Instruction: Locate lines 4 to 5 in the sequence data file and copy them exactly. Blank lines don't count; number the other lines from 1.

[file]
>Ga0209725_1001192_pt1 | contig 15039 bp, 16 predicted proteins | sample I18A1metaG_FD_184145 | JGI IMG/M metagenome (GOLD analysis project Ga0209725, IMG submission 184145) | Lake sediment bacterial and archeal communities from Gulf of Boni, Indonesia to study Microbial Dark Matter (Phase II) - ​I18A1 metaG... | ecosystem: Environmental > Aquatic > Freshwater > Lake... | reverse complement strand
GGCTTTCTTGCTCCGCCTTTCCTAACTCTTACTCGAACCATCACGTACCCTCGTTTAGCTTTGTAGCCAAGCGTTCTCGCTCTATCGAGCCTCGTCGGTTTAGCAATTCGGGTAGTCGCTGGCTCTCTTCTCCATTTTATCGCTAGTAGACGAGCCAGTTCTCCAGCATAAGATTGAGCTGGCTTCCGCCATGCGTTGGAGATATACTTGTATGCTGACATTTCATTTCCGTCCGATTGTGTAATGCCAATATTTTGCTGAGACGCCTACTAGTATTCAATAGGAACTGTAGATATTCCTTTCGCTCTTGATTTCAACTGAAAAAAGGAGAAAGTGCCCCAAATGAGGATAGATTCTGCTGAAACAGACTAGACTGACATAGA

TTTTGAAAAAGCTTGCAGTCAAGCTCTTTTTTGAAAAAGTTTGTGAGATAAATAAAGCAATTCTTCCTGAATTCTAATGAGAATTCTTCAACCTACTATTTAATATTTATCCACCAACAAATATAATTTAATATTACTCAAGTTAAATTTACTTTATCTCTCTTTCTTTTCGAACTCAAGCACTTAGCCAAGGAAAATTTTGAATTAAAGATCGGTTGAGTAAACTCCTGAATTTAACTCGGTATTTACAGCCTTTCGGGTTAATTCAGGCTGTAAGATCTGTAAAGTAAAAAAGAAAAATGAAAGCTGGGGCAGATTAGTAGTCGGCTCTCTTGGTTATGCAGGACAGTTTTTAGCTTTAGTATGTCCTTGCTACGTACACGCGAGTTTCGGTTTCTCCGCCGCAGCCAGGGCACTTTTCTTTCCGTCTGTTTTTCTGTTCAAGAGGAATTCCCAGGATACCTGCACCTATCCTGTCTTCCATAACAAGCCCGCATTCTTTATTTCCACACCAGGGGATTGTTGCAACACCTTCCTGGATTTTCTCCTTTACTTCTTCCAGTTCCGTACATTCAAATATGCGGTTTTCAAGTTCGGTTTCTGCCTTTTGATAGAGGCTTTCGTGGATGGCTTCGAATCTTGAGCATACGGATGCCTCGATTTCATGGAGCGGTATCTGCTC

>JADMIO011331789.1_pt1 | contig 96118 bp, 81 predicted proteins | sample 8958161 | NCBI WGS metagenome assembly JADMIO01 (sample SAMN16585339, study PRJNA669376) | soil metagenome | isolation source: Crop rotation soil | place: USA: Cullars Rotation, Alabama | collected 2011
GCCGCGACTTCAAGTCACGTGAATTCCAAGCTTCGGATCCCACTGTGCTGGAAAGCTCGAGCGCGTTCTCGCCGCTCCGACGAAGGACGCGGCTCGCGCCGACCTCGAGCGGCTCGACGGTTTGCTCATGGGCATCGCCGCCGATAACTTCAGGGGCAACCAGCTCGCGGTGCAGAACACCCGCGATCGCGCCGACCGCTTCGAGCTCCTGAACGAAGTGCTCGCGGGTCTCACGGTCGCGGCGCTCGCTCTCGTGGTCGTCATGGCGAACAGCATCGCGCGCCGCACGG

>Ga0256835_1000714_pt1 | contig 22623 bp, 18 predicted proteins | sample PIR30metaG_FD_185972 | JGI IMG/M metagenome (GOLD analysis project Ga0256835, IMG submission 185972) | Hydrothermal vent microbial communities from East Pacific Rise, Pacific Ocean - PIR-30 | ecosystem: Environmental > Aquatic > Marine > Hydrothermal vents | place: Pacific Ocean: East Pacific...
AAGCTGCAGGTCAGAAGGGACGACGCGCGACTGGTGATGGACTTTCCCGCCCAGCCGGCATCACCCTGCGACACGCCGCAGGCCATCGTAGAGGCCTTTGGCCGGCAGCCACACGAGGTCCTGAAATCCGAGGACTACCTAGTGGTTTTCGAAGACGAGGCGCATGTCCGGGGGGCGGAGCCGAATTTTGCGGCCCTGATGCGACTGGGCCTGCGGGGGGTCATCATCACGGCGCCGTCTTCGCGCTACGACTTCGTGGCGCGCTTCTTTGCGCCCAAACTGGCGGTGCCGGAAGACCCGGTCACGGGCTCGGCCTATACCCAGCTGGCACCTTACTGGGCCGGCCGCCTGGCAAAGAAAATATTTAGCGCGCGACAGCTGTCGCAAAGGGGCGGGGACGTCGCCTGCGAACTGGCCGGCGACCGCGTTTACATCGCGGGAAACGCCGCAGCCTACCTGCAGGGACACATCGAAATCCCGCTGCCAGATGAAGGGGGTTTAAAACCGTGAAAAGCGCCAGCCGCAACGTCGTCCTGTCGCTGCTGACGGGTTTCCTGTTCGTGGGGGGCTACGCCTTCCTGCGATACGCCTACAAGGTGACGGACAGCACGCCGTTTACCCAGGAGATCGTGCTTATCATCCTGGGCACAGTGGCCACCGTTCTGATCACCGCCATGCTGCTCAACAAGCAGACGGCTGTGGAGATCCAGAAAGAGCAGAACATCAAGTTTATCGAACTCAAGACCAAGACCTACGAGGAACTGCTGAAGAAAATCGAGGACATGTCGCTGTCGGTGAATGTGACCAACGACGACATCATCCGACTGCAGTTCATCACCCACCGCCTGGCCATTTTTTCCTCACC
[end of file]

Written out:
>JADMIO011331789.1_pt1 | contig 96118 bp, 81 predicted proteins | sample 8958161 | NCBI WGS metagenome assembly JADMIO01 (sample SAMN16585339, study PRJNA669376) | soil metagenome | isolation source: Crop rotation soil | place: USA: Cullars Rotation, Alabama | collected 2011
GCCGCGACTTCAAGTCACGTGAATTCCAAGCTTCGGATCCCACTGTGCTGGAAAGCTCGAGCGCGTTCTCGCCGCTCCGACGAAGGACGCGGCTCGCGCCGACCTCGAGCGGCTCGACGGTTTGCTCATGGGCATCGCCGCCGATAACTTCAGGGGCAACCAGCTCGCGGTGCAGAACACCCGCGATCGCGCCGACCGCTTCGAGCTCCTGAACGAAGTGCTCGCGGGTCTCACGGTCGCGGCGCTCGCTCTCGTGGTCGTCATGGCGAACAGCATCGCGCGCCGCACGG